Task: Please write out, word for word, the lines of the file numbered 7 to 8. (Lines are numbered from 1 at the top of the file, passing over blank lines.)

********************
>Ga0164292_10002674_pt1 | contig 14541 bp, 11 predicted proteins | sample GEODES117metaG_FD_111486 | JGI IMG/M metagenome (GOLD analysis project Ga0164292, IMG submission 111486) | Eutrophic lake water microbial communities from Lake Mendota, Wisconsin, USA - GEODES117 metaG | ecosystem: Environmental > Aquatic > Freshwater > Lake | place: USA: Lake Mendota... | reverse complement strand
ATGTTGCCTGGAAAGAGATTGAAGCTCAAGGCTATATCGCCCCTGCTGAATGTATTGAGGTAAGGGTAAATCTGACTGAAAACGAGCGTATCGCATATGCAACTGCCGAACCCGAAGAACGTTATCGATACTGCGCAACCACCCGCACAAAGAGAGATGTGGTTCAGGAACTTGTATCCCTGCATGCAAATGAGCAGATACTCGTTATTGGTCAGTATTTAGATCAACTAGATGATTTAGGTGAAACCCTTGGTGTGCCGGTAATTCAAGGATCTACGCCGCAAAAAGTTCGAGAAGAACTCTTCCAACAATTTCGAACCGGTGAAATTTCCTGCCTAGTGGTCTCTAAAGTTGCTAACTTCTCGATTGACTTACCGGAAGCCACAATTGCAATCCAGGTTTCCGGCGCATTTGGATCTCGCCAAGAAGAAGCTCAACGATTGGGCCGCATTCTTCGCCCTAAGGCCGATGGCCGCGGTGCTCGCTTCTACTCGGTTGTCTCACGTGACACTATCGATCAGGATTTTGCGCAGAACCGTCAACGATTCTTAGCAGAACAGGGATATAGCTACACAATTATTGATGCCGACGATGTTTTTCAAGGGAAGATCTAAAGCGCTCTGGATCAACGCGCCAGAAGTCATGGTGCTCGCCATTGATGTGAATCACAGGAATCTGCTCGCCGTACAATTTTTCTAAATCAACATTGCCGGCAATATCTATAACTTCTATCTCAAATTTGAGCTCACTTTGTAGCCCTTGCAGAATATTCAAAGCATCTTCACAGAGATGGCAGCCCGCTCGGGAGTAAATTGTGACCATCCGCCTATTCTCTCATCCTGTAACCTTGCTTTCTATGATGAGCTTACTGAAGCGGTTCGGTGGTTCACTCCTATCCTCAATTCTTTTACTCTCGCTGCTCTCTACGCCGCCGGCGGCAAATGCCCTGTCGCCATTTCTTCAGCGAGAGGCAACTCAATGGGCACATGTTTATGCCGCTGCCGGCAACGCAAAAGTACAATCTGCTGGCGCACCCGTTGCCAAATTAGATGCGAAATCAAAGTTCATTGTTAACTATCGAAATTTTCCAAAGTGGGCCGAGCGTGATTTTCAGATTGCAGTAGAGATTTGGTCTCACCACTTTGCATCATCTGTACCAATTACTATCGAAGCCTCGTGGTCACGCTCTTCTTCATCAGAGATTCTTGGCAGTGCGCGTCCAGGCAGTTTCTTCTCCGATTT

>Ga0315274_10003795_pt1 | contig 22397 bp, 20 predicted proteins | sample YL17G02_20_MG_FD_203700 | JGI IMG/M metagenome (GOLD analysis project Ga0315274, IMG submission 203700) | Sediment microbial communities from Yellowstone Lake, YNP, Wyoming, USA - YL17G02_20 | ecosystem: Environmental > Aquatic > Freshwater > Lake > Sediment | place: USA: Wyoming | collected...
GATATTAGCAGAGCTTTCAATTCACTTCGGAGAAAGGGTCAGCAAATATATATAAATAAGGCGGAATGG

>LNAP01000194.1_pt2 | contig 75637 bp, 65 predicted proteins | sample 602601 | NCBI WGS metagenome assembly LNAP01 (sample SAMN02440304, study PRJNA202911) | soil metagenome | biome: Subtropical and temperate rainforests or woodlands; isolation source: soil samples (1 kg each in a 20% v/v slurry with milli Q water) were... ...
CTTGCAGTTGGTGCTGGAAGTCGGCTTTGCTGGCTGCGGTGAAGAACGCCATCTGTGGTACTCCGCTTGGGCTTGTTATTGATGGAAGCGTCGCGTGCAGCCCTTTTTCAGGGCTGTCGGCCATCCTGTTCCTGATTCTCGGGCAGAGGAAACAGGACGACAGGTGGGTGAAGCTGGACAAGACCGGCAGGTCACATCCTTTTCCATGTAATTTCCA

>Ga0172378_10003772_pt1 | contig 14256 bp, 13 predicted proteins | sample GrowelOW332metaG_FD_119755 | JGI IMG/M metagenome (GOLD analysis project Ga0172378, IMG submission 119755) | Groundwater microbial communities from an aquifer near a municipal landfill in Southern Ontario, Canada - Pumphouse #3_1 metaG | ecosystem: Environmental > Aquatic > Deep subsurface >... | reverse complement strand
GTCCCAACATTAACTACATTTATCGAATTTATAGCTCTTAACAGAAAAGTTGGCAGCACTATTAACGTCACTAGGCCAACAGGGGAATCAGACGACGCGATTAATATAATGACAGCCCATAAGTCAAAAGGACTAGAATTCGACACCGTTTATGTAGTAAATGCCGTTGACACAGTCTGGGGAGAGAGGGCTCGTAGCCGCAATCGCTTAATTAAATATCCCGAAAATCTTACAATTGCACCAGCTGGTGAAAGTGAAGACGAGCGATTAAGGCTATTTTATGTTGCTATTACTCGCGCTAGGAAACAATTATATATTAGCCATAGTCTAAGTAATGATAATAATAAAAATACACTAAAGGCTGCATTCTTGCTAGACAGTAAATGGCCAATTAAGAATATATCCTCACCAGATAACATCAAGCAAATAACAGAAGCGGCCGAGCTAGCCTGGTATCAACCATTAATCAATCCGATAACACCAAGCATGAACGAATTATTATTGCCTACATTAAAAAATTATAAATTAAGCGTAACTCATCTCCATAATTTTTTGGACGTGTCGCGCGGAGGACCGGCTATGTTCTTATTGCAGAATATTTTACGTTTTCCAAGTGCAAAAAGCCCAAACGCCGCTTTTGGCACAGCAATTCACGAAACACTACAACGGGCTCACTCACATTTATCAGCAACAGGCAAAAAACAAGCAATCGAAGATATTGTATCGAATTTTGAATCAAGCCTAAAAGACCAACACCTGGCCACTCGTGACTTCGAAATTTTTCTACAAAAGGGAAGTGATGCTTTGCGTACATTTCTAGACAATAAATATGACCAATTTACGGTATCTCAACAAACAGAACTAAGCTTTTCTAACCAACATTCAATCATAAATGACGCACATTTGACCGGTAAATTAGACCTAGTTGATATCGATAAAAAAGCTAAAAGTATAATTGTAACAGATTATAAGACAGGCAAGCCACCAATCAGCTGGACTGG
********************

>Ga0172378_10003772_pt1 | contig 14256 bp, 13 predicted proteins | sample GrowelOW332metaG_FD_119755 | JGI IMG/M metagenome (GOLD analysis project Ga0172378, IMG submission 119755) | Groundwater microbial communities from an aquifer near a municipal landfill in Southern Ontario, Canada - Pumphouse #3_1 metaG | ecosystem: Environmental > Aquatic > Deep subsurface >... | reverse complement strand
GTCCCAACATTAACTACATTTATCGAATTTATAGCTCTTAACAGAAAAGTTGGCAGCACTATTAACGTCACTAGGCCAACAGGGGAATCAGACGACGCGATTAATATAATGACAGCCCATAAGTCAAAAGGACTAGAATTCGACACCGTTTATGTAGTAAATGCCGTTGACACAGTCTGGGGAGAGAGGGCTCGTAGCCGCAATCGCTTAATTAAATATCCCGAAAATCTTACAATTGCACCAGCTGGTGAAAGTGAAGACGAGCGATTAAGGCTATTTTATGTTGCTATTACTCGCGCTAGGAAACAATTATATATTAGCCATAGTCTAAGTAATGATAATAATAAAAATACACTAAAGGCTGCATTCTTGCTAGACAGTAAATGGCCAATTAAGAATATATCCTCACCAGATAACATCAAGCAAATAACAGAAGCGGCCGAGCTAGCCTGGTATCAACCATTAATCAATCCGATAACACCAAGCATGAACGAATTATTATTGCCTACATTAAAAAATTATAAATTAAGCGTAACTCATCTCCATAATTTTTTGGACGTGTCGCGCGGAGGACCGGCTATGTTCTTATTGCAGAATATTTTACGTTTTCCAAGTGCAAAAAGCCCAAACGCCGCTTTTGGCACAGCAATTCACGAAACACTACAACGGGCTCACTCACATTTATCAGCAACAGGCAAAAAACAAGCAATCGAAGATATTGTATCGAATTTTGAATCAAGCCTAAAAGACCAACACCTGGCCACTCGTGACTTCGAAATTTTTCTACAAAAGGGAAGTGATGCTTTGCGTACATTTCTAGACAATAAATATGACCAATTTACGGTATCTCAACAAACAGAACTAAGCTTTTCTAACCAACATTCAATCATAAATGACGCACATTTGACCGGTAAATTAGACCTAGTTGATATCGATAAAAAAGCTAAAAGTATAATTGTAACAGATTATAAGACAGGCAAGCCACCAATCAGCTGGACTGG